Oddly enough, Rowling has cited The Chronicles of Narnia as an inspiration for her King's Cross entryway to the world of magic, but not the part you're thinking of!
I found myself thinking about the wardrobe route to Narnia when Harry is told he has to hurl himself at a barrier in Kings Cross Station - it dissolves and he's on platform Nine and Three-Quarters, and there's the train for Hogwarts.
Source: an interview she did for the Sydney Morning Herald in 2001.
She's also claimed, in a piece of "writing by J. K. Rowling" on Pottermore, that she chose King's Cross as the point of entry for getting to Hogwarts because of its personal significance to her:
King’s Cross, which is one of London’s main railway stations, has a very personal significance for me, because my parents met on a train to Scotland which departed from King’s Cross station. For this reason, and because it has such an evocative and symbolic name, and because it is actually the right station to leave from if you were heading to Caledonia, I never knew the slightest indecision about the location of the portal that would take Harry to Hogwarts, or the means of transport that would take him there.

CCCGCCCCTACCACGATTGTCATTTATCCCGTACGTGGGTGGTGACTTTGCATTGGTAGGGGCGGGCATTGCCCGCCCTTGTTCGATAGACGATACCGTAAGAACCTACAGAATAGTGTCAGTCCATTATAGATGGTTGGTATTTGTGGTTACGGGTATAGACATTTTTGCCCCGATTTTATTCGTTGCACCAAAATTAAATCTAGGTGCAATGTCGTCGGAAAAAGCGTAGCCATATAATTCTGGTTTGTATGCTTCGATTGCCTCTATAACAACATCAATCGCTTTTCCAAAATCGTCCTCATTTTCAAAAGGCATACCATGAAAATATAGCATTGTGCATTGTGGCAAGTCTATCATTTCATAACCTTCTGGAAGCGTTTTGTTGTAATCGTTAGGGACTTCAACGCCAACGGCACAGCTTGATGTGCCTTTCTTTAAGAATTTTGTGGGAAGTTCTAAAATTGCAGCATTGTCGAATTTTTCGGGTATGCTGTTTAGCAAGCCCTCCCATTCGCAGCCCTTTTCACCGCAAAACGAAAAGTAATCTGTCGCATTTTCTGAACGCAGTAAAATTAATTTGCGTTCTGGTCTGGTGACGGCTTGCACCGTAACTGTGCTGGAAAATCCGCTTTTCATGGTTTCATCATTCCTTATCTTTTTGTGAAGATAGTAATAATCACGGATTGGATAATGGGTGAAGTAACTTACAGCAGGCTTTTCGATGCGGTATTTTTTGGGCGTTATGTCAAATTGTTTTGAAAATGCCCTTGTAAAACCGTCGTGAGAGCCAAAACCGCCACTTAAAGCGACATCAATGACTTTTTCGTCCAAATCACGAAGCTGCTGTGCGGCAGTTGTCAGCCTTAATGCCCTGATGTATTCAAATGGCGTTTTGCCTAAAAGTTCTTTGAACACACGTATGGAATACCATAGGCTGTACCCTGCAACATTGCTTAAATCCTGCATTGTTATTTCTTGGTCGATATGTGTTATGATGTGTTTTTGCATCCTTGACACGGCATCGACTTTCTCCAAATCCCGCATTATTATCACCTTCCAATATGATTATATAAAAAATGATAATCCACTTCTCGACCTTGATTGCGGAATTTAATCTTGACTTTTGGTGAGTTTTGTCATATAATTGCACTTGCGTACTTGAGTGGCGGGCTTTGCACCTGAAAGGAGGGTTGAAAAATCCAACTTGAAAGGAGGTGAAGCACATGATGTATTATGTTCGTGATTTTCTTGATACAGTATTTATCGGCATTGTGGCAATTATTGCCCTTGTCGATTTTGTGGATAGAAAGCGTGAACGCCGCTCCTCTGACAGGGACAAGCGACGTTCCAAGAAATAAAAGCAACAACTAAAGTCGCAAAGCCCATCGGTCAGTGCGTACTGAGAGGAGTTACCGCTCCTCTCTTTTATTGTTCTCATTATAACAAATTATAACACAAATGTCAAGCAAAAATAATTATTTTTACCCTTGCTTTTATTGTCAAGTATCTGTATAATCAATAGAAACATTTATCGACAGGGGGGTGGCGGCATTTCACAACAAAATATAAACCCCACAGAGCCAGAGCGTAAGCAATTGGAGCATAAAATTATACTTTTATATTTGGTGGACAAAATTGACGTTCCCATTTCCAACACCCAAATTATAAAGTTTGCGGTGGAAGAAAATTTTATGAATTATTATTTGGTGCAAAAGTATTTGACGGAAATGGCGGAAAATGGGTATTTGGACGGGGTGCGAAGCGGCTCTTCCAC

(It's possible that both of these are true - she could have been inspired by her personal/family history to use King's Cross, and inspired by Narnia to have Harry hurl himself at a wall - but if we're to take them as conflicting pieces of evidence, I'd much rather rely on the earlier statement from an interview than the later one from Pottermore. I'm frankly doubtful that all of those pieces of "writing by J. K. Rowling" on Pottermore were really written by her, and even if so, she seems to be putting less care into her new additions to the Potterverse lore these days than she did back when she was writing the books. It's worth noting that she misremembered King's Cross when writing the platform scene.)